Metra reviews crowding problems at Union Station
After a seemingly minor repair job snowballed into rush-hour frustration for thousands of commuters at Union Station last week, Metra administrators have launched a task force to better manage future mishaps.
A signal maintained by Amtrak failed around 4 p.m. Jan. 9. Such problems normally can be repaired quickly, however, it took crews about 42 minutes to fix, officials said. The location of the signal at the south end of Union Station prevented most trains from exiting or entering while the repairs were ongoing.
Occurring at the heart of the rush hour, the incident caused delays and confusion for passengers using the BNSF, Heritage Corridor and Southwest Service commuter lines between Chicago and the suburbs.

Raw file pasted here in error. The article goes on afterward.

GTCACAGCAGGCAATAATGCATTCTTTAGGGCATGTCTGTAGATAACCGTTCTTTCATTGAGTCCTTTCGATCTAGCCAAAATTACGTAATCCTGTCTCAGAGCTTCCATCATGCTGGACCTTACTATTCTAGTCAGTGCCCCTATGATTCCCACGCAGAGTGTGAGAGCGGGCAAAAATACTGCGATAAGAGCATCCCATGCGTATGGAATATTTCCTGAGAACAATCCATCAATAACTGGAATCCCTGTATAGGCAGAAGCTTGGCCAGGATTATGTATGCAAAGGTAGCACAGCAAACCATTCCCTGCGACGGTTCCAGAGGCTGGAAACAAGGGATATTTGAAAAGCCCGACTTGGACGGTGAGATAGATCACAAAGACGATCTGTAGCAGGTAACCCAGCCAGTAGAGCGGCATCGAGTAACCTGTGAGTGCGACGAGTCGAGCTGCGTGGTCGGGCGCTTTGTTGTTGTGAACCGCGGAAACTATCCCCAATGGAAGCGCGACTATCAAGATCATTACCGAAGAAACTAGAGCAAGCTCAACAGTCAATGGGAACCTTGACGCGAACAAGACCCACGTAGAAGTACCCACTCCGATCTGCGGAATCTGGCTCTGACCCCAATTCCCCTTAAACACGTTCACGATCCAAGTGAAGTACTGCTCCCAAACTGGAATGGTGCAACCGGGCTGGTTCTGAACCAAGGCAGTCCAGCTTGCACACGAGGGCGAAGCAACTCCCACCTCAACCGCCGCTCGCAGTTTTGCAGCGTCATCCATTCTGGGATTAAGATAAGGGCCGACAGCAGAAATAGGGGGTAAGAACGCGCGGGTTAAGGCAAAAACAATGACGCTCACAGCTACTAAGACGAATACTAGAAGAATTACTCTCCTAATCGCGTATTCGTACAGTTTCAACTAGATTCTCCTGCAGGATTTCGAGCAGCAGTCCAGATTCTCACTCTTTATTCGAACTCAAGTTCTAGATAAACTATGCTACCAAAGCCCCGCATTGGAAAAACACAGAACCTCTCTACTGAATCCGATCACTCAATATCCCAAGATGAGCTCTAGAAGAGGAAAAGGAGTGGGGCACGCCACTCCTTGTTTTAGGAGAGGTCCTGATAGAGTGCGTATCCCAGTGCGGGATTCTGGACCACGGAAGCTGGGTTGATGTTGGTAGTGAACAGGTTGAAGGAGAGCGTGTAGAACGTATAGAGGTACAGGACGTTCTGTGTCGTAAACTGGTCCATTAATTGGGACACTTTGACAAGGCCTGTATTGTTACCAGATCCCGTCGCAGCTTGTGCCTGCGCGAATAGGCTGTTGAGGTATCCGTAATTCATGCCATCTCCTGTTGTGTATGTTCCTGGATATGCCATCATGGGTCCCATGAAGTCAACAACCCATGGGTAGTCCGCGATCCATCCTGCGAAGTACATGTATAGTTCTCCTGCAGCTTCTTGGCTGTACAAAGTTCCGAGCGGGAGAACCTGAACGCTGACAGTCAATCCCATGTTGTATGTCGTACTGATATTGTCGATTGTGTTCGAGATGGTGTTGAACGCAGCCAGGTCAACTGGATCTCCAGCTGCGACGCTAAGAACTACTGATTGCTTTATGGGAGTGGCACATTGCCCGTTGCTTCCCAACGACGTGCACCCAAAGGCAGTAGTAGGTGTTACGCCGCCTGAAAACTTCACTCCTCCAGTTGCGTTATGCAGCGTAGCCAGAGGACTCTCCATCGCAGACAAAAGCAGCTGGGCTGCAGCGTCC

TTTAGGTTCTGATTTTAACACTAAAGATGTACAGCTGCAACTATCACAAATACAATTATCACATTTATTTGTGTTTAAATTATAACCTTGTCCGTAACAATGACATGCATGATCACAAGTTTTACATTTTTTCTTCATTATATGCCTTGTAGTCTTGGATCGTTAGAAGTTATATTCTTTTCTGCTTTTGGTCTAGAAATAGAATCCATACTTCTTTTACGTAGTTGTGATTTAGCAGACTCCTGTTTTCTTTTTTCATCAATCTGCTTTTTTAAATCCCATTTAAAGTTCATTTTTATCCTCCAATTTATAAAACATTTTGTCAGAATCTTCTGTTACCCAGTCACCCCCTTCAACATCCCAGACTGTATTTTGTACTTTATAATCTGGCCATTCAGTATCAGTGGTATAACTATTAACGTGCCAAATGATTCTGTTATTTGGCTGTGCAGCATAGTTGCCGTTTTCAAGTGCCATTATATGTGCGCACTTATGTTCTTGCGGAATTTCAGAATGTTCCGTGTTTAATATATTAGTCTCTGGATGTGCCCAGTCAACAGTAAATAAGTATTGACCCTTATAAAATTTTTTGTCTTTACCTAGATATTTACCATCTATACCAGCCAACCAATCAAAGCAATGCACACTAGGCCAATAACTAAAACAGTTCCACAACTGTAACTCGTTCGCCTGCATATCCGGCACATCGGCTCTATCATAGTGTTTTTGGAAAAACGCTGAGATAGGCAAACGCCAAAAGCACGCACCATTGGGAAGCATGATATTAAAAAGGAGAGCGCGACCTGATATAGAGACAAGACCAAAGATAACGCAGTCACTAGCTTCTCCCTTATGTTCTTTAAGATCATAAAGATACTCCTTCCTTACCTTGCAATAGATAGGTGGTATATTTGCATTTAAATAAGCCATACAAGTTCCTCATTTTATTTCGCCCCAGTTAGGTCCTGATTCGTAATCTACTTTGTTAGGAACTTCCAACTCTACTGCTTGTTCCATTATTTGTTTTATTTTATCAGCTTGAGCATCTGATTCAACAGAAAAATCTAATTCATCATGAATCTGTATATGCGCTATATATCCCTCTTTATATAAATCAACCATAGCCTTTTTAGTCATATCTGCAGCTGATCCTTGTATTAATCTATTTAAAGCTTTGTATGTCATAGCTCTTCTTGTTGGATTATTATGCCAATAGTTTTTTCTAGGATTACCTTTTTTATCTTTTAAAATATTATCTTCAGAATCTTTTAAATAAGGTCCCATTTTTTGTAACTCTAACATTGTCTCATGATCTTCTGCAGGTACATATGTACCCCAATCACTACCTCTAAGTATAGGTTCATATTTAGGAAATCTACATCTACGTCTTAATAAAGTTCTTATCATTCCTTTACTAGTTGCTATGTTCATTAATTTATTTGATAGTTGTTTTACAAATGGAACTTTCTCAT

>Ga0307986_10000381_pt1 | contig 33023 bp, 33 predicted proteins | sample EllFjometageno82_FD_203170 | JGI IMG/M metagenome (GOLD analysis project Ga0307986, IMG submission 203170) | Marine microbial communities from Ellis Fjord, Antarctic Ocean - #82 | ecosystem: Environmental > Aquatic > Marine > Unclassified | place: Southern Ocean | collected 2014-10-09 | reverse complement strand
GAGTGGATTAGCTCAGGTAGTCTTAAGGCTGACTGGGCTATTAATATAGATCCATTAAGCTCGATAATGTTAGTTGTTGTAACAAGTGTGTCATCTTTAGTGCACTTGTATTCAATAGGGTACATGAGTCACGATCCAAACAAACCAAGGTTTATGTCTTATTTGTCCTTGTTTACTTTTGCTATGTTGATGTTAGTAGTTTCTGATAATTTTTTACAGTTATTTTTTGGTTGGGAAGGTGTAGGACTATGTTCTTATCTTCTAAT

Metra administrators on Friday said the situation at Union Station deserves study because the volume of commuters pouring into the building -- particularly at the south end -- later in the afternoon is so significant.
"It's like little tributaries feeding into a river," Metra Executive Director Alex Clifford said, noting that trains containing 800 to 1,500 passengers are leaving every four to five minutes.
He added that the acoustics of the terminal can make it difficult for passengers to hear announcements.
The agency has an emergency plan for such situations, but "when you have signal failures it's very dynamic," Deputy Executive Director George Hardwidge said.
The task force will look at crowd flow, where passengers could be diverted and if the Great Hall could be used as a waiting area.
"Our No. 1 priority is addressing crowding on the south end of the station," Hardwidge said.